09/27/2013 05:28 EDT | Updated 11/27/2013 05:12 EST

You Should Shell Out for This PEI Clam Digging Adventure

BOUGHTON ISLAND, PRINCE EDWARD ISLAND -- Jeff Jacobs says he and his daughter wanted a summer vacation experience that was "real and authentic." On his first morning on Prince Edward Island, he found just that, thanks to Perry Gotell's fascinating and utterly wonderful clamming expedition to Boughton Island, a 1,000-acre, mostly deserted strip of land that you really should come to see.

Jacobs is from New Jersey and travelled to Atlantic Canada for the first time to offer his daughter, Sasha, a travel experience that wasn't filled with commercials. "She likes that too," he says of places like Disneyland, "but it's good to do both. You really get a sense of a place when you do something like this."

Tranquility Cove Adventures has been operating for more than six years and was one of the Canadian Tourism Commission's first Signature Experiences -- offerings that provide high-quality and authentic opportunities for travellers to get to know Canada. Gotell is one of the finest tour operators I've encountered anywhere. There is an earnestness about him that makes you realize that what he is showing you is his Prince Edward Island as honestly and unvarnished as can be. Yet, he maintains sharp business sensibilities -- complimentary soft drinks, coffee, and cookies on board; on-the-minute departures (a rule that I, um, didn't pay close enough attention to); a variety of tours to entice repeat business. It makes for an outing that is smooth, comfortable, and easy.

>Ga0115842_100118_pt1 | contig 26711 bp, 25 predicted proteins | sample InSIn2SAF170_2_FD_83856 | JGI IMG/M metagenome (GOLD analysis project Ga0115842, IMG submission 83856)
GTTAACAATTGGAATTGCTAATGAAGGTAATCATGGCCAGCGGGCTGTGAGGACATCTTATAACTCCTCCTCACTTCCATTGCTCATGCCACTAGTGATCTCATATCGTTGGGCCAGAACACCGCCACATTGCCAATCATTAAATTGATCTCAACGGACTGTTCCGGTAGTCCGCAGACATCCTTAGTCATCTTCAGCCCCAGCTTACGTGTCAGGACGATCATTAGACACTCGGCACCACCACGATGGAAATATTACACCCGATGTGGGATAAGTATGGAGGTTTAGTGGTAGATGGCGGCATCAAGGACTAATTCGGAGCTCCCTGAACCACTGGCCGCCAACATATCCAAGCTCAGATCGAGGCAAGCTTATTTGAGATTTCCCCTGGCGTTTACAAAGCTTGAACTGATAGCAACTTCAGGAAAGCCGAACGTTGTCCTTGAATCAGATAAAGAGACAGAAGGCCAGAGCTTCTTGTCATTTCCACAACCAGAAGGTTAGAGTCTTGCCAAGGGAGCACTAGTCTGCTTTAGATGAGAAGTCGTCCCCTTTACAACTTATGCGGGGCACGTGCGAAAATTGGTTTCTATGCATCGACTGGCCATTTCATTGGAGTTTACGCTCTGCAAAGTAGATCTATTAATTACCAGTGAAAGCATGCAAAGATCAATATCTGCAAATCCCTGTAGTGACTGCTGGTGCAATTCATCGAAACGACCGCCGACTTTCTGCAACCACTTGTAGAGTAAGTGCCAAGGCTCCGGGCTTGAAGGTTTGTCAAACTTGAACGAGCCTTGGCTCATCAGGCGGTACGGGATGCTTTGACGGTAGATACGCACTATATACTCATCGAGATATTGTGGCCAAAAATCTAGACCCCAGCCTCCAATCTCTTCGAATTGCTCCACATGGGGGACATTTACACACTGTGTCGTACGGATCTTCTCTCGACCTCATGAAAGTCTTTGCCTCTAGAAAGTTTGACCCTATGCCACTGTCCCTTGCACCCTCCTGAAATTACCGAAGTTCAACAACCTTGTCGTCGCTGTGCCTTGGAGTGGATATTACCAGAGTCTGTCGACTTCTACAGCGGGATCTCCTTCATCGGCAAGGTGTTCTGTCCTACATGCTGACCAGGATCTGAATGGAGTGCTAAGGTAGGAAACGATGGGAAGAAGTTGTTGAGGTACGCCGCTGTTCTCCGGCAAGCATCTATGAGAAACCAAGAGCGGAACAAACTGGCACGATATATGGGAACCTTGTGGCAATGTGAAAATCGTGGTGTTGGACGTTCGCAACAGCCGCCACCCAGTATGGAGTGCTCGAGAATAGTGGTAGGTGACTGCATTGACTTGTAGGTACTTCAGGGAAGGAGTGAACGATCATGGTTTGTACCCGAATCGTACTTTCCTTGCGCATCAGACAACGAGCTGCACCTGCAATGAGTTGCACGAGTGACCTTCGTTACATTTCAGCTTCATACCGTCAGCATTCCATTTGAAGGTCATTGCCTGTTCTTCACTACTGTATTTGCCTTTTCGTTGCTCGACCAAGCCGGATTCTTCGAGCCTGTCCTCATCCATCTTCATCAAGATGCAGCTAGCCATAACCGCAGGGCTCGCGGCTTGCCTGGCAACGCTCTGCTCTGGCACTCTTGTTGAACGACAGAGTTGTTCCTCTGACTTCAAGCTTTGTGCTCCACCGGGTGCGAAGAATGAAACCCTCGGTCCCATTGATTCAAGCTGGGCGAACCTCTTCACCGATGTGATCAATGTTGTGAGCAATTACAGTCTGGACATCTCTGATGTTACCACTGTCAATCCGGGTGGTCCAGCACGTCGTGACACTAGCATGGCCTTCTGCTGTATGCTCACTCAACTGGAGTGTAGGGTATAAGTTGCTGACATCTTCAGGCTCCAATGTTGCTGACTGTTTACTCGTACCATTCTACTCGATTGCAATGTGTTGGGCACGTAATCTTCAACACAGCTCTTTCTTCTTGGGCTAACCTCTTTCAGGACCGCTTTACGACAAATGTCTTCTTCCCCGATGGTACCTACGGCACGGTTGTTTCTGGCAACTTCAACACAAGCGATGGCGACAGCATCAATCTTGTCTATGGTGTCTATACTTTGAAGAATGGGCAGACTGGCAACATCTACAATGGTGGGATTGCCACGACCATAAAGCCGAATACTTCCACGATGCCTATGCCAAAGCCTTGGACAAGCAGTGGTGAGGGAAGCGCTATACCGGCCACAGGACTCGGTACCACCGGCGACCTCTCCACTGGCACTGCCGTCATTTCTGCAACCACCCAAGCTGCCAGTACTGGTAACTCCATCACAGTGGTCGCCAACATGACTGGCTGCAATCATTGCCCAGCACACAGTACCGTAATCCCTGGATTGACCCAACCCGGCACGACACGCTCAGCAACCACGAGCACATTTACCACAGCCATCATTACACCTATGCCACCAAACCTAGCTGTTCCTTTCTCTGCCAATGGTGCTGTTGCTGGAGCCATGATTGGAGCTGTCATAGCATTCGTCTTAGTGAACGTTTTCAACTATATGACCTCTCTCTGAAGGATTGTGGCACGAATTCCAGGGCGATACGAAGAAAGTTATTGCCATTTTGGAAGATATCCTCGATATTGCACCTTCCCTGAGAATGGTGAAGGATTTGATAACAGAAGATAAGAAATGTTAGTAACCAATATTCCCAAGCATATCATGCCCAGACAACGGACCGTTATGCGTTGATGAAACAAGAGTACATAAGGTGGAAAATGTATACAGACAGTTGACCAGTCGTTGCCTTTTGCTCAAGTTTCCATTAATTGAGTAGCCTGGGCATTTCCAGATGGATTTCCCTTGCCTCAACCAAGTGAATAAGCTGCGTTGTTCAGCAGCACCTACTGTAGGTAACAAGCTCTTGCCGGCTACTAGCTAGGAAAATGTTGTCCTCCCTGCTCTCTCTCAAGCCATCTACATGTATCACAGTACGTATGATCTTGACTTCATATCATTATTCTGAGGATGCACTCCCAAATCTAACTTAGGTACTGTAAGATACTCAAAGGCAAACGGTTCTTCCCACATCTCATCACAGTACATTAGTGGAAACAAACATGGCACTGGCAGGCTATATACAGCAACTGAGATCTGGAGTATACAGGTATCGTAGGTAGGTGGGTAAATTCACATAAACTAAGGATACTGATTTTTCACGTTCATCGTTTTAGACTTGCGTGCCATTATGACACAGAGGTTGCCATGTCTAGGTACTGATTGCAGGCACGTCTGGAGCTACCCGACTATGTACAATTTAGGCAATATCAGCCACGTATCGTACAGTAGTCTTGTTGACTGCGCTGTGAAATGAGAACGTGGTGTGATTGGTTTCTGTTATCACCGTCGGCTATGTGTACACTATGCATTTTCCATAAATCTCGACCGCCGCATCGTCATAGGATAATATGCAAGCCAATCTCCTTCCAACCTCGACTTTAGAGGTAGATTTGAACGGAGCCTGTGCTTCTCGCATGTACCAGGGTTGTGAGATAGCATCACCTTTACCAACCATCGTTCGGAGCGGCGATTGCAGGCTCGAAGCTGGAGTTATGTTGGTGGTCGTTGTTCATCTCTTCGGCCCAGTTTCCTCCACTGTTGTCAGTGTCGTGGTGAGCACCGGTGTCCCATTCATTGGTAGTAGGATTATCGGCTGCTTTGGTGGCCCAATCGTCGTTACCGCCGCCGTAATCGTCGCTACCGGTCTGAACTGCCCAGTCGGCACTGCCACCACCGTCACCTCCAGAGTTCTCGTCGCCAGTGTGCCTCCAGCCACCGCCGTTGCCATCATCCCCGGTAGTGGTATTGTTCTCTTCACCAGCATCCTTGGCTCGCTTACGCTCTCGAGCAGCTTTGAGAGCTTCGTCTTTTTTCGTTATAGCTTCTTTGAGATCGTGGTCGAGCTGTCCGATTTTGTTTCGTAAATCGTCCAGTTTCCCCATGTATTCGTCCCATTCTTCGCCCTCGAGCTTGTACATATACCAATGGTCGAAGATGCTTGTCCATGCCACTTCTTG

The Giant Bar Clam Dig Adventure is as soft-core adventure as you can get and that, to me, makes it hugely appealing to a vast number of people who don't ever want to find themselves attached to a zipline or scuba tank. Starting from Georgetown on the east side of PEI, Gotell and his crew ferry passengers on a 15-minute crossing of the Georgetown Harbour. Guests receive a quick instruction on clam digging, don wetsuits that keep them buoyant, rubber shoes to avoid cuts, and snorkelling masks. The fishing boat stops about 100 metres from shore and passengers go overboard, dropping into the surprisingly warm waters of PEI. The water temperature was 20 Celsius when I went in late last month and that felt cool compared to what it was earlier in the summer, as the ocean currents provide amazing swimming opportunities for beachgoers to this part of Atlantic Canada.

The water is so shallow anyone taller than five feet can stand on the sandbar, mingling with the crustaceans and bivalves buried in the water (hence, the rubber clamming shoes). Each passenger receives a clam rake and then sets about digging for lunch. Sometimes rock crabs will come up, too, along with the clams, making for an Atlantic feast.

An experienced clam digger can pull up 200 in a work shift. Amateurs are thrilled when they nab their first one. Bar clams are large, easily filling your palm, and rare to find anywhere outside the province.

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